by Hon. D. Douglas Metcalf
D. Douglas Metcalf
is a Pima County Superior Court
Judge and was appointed to the
court by Gov. Jan Brewer. He
currently resides on the juvenile
This column provides tips from judges
on civil practice. If there are practice tips
you’d like covered – or if you are a judge
who would like to write a column –
write to firstname.lastname@example.org.
CIVIL PRACTICE POINTERS
Using Exhibits at Trial
standing next to
the clerk’s desk
trying to find the
Using exhibits effectively is critical to presenting a winning case at trial.
Exhibits often lend credibility to your case, especially if they are created independently by someone with no stake in the litigation. In a “he
said–she said” contest, pointing to a document or other physical evidence can be decisive. But if you are not
prepared and end up bungling the use of
an exhibit, you interrupt case flow and
damage your credibility with the jury.
First, organize your exhibits. When
you obtain documents, bates stamp
them, note their source, and then disclose them. If an opposing party disputes
whether you disclosed them, or where
they came from, you can reference your
Next, prepare the exhibits for trial.
Pretrial orders generally require attorneys to provide the clerk with the exhibits at least a week before trial. This allows
the clerk time to mark them. If information needs to redacted, do so before
providing the exhibits to the clerk. If the
exhibit is a copy, make sure it is legible
and complete. Don’t present multiple
copies of the same document (this tends to happen with medical records
and emails). Have a plan for how to get each exhibit authenticated. If
there is a dispute about exhibits, bring it up in a motion in limine or at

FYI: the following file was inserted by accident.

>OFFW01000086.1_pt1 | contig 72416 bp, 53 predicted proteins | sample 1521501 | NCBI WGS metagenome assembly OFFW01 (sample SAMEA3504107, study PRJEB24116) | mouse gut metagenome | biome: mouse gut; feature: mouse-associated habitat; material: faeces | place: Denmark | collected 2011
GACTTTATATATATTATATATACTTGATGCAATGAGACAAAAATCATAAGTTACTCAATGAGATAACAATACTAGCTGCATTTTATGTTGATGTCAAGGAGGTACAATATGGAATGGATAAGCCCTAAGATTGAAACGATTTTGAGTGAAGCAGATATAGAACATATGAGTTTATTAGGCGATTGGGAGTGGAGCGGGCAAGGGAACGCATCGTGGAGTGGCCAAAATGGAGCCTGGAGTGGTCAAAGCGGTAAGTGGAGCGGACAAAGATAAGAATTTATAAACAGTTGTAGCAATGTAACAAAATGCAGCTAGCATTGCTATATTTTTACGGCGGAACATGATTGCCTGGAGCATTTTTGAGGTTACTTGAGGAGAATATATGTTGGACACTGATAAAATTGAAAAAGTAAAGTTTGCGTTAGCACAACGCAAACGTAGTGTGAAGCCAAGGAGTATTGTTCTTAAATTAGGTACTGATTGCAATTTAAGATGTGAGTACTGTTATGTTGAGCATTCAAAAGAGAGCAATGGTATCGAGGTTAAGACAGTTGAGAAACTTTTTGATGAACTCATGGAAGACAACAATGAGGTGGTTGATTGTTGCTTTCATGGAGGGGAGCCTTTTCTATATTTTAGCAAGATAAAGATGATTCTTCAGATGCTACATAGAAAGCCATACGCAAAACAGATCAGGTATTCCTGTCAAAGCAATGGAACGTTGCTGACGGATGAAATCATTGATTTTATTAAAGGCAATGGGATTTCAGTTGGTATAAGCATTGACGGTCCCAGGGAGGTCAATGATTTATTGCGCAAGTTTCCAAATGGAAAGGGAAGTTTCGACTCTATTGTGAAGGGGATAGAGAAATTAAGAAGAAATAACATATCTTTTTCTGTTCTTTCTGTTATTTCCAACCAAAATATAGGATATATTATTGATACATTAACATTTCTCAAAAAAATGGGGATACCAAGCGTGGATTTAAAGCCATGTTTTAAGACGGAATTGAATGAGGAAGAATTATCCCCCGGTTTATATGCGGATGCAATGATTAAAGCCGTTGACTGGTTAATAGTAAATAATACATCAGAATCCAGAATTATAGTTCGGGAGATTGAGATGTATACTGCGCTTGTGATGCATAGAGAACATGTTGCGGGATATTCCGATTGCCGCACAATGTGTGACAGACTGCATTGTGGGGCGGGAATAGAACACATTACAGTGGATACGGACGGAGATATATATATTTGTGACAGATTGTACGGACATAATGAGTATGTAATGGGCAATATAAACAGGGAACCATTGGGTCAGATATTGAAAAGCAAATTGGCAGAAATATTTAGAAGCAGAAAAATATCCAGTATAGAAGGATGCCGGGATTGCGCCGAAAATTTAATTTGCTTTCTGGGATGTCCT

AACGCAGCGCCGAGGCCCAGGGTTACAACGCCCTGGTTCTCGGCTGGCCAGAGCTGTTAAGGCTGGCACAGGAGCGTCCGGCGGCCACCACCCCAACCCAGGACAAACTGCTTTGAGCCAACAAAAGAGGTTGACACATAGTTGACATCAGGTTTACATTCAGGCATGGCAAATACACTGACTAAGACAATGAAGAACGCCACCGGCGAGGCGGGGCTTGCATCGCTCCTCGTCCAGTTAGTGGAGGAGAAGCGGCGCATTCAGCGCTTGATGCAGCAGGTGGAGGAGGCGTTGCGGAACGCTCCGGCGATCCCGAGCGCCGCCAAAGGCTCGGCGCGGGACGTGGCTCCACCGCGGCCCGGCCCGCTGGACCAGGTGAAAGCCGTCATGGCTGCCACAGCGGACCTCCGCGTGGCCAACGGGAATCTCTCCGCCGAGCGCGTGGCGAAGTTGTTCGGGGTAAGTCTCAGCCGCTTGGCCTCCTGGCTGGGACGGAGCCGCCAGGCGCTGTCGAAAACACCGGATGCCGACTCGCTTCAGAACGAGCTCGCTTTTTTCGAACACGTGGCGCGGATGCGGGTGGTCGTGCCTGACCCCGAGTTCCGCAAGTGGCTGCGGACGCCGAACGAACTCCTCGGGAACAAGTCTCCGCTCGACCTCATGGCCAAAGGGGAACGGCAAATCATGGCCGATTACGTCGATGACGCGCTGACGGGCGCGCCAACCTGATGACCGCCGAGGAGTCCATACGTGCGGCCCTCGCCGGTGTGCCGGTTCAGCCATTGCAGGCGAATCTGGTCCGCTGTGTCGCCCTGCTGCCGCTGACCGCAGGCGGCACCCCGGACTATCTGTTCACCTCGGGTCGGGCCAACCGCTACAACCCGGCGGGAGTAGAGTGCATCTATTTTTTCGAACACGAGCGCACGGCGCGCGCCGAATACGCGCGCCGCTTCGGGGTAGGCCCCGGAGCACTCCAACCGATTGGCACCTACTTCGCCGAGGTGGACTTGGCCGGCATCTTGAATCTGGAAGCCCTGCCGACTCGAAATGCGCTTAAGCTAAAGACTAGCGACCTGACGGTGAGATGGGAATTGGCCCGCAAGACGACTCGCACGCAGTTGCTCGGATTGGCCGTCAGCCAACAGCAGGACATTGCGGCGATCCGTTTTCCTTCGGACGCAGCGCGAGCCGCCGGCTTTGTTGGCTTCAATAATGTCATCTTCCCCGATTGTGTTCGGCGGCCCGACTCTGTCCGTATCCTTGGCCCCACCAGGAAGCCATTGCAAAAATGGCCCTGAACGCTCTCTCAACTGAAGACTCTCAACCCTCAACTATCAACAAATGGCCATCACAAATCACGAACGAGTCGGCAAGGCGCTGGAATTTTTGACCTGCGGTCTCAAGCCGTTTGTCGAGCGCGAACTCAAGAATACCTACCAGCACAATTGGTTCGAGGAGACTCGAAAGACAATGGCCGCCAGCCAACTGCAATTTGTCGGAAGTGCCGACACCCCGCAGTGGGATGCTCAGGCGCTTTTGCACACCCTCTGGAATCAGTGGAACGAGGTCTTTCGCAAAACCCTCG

the final pretrial conference.
Then, develop a system to keep track of your exhibits so that you can
find them quickly during trial. Don’t be the lawyer standing next
to the clerk’s desk thumbing through the exhibits trying to find
the right one. During a deposition you can rummage around
looking for the right exhibit. You cannot do that at trial with the
jury watching and waiting. One sure-fire system is to make a list
using the clerk’s numbers (or letters) after they are marked. Also,
write the numbers or letters on your copies.
Also, decide which exhibits need to be admitted. Exhibits used
to refresh the witness’s recollection or to impeach need not be
admitted. But an exhibit should be admitted before the witness
discusses its substance or you show it to the jury. There are four
requirements to getting an exhibit admitted: ( 1) mark, ( 2) identify, ( 3) offer, and ( 4) admit. Marking an exhibit is not the same
as getting it admitted. You would be surprised how often attorneys forget to ask that an exhibit be admitted.
If the exhibit is important, you should show it to the jury.
If you are discussing an exhibit with a witness but the jury can-
not see it, they tend to lose interest. An Elmo projector is an
inexpensive and effective way to show a document to the jury. Or
you can scan the documents and save them
to a laptop or tablet connected to a projec-
tor. The most impressive presentation of
exhibits I have seen was a lawyer who used a
tablet connected to a projector by Blue-
tooth. When the law-
yer wanted to show
an exhibit, she pulled
it up on her tablet,
which projected it
onto the screen. She
could do this while
moving around the
well, so it did not
interrupt the flow of
her witness examina-
If you project an
exhibit onto a screen,
Though exhibits can be persuasive, using
too many can be a distraction. Emphasize
the important ones. If you need to use voluminous documents, consider using a summary. A good summary extracts the relevant
data from voluminous documents and presents it in a clear and understandable way.
Also, if the exhibit is important, don’t wait
until closing to mention it. Even though it
may have been properly admitted, the jury is
unlikely to give it much weight if no witness
discussed it during trial.
Finally, be prepared. If time permits, go
to the courthouse the week before trial and
practice. If you don’t know how to use an
Elmo or a laptop, don’t use it for the first
time at trial. Technology can be a powerful
tool, but if you fumble around with it you
lose credibility. A good witness can be effective despite imperfect lawyering. But with
exhibits, it all falls on the lawyer.